To celebrate the publication of our online encyclopedia entry on animal behavior, and to spend the £100 pounds we were given for writing it, Sasha and I, along with our co-author (and Sasha’s former postdoc) Morgan, made our first visit to Two Ten, a restaurant just down the street from our apartment. I pass Two Ten every night on my walk home from work, and I have often wondered what sort of food it serves and whether it is any good, so this outing—which also served as Morgan’s farewell meal—seemed like the perfect opportunity to explore this venue for the first time.
(Two Ten's subtle exterior)
(Feeling like Alice going down the rabbit hole...)
Two Ten is a tiny little subterranean place that is easy to miss. The owners have done a nice job hanging signs and menus outside the cheerful blue entryway, but there are so many other businesses along the same stretch of road that Two Ten is still a very subtle presence. Given the lovely views that can be seen from many of Falmouth’s restaurants, you might not feel too enticed by an underground restaurant. However, the off-white walls and simple, elegant décor ensure that you do not feel claustrophobic; in fact, the restaurant has an intimate, exclusive sort of atmosphere. This was especially true when we visited, since we were the only diners all evening.
(The simple but elegant decor of Two Ten)
(Another view of the interior)
(Our artistic cutlery layout)
The staff, who appeared to be a husband and wife team, were extremely friendly and attentive; they provided an appealing menu that offered a variety of flavors and styles. Everything about Two Ten was incredibly promising, but ultimately I think we were all a bit disappointed by our meal. We were not served any food that was bad, but it was all a tad bland and needed some extra little thing to make it really special.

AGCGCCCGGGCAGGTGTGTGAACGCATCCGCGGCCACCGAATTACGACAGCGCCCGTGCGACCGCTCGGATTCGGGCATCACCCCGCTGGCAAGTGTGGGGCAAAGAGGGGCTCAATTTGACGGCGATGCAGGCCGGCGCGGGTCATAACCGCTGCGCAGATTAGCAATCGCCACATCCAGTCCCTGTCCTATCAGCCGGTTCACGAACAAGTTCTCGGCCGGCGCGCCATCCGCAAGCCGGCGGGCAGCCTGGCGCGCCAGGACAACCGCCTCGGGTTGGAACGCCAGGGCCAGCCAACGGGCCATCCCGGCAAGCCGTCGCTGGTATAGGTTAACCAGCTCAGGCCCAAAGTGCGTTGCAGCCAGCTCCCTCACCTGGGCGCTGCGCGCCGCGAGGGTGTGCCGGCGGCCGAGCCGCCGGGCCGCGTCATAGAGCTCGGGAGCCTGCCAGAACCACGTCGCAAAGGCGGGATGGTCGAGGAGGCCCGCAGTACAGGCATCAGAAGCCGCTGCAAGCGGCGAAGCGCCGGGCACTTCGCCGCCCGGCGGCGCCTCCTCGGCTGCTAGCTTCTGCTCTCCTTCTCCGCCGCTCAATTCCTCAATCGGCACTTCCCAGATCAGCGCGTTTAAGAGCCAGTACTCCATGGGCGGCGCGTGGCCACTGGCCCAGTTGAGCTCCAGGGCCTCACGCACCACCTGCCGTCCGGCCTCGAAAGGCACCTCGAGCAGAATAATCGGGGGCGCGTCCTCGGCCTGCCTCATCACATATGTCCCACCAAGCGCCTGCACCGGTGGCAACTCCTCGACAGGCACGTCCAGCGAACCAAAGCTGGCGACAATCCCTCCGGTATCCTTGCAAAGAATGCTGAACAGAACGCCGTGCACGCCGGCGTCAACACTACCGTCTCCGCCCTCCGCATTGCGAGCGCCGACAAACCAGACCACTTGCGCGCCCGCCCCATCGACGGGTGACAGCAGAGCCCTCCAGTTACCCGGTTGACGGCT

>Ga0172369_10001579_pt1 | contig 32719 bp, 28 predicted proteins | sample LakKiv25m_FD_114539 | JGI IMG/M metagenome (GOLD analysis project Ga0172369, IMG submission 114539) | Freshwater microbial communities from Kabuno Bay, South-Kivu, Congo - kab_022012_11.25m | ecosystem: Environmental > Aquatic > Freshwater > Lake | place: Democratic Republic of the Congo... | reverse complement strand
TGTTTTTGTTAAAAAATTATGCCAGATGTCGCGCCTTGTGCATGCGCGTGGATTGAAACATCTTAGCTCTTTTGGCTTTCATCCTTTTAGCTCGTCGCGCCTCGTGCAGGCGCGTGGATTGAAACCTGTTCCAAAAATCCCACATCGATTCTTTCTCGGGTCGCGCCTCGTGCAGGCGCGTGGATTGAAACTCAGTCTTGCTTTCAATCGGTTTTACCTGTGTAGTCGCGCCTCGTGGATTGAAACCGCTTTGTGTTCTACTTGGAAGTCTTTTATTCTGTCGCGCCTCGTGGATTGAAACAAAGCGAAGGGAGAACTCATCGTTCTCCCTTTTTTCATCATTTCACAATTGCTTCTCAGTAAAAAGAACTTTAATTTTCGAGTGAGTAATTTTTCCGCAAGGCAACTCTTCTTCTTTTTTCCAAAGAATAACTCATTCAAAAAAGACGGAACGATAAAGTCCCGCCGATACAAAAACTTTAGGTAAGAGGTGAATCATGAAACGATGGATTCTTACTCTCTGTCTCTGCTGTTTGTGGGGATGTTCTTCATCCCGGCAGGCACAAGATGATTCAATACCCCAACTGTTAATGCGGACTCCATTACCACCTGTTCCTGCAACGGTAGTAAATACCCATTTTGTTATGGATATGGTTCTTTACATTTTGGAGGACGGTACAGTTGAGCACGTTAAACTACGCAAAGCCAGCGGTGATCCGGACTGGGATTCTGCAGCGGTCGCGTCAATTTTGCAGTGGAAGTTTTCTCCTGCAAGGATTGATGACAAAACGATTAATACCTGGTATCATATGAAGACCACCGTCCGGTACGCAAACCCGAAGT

I opted for a salad, followed by breaded fish; Morgan had mussels and then duck with a molé sauce; Sasha had a steak. I passed on dessert, but Morgan had chocolate truffles and Sasha had chocolate and marshmallow fondue. My salad was generously sized and did have a dressing—which is often not the case at British restaurants—but it could have used a bit more dressing and needed salt and pepper. My fish was moist and tender, but, again, needed salt and pepper to add some oomph and bring out the flavors of the various ingredients in the breading. Sasha felt that his steak could have been more tender and flavorful, though he acknowledges that he ordered a cut of meat that is not always known for being the juiciest and most decadent part of a cow. Both of us were surprised and disappointed by his dessert, which I had been really tempted by myself. The chocolate fondue tasted fine, but it was accompanied by an inadequate number of store-bought marshmallows; I think we both had expected that they would be homemade, and come in a large enough quantity to use up all of the chocolate provided. Morgan never expressed too many opinions either way, but he is French, and so I suspect that no British food quite lives up to his expectations.
(My breaded fish)
One thing that balanced out the lack of flavors was the comparable lack of expense: We barely spent more than our £100 paycheck even though we ordered a bottle of wine, a bottle of sparkling water, a pot of tea, two appetizers, two desserts, and 3 main courses. In Britain, and especially in a tourist town like Falmouth, it is difficult to get that much food in a restaurant that pleasant, for so little money. In order to make that an even better bargain, I hope the chef adds a little spice to his/her dishes (literally!) so that the cuisine is on par with the service and the aesthetics.
(Sasha's marshmallow and chocolate fondue)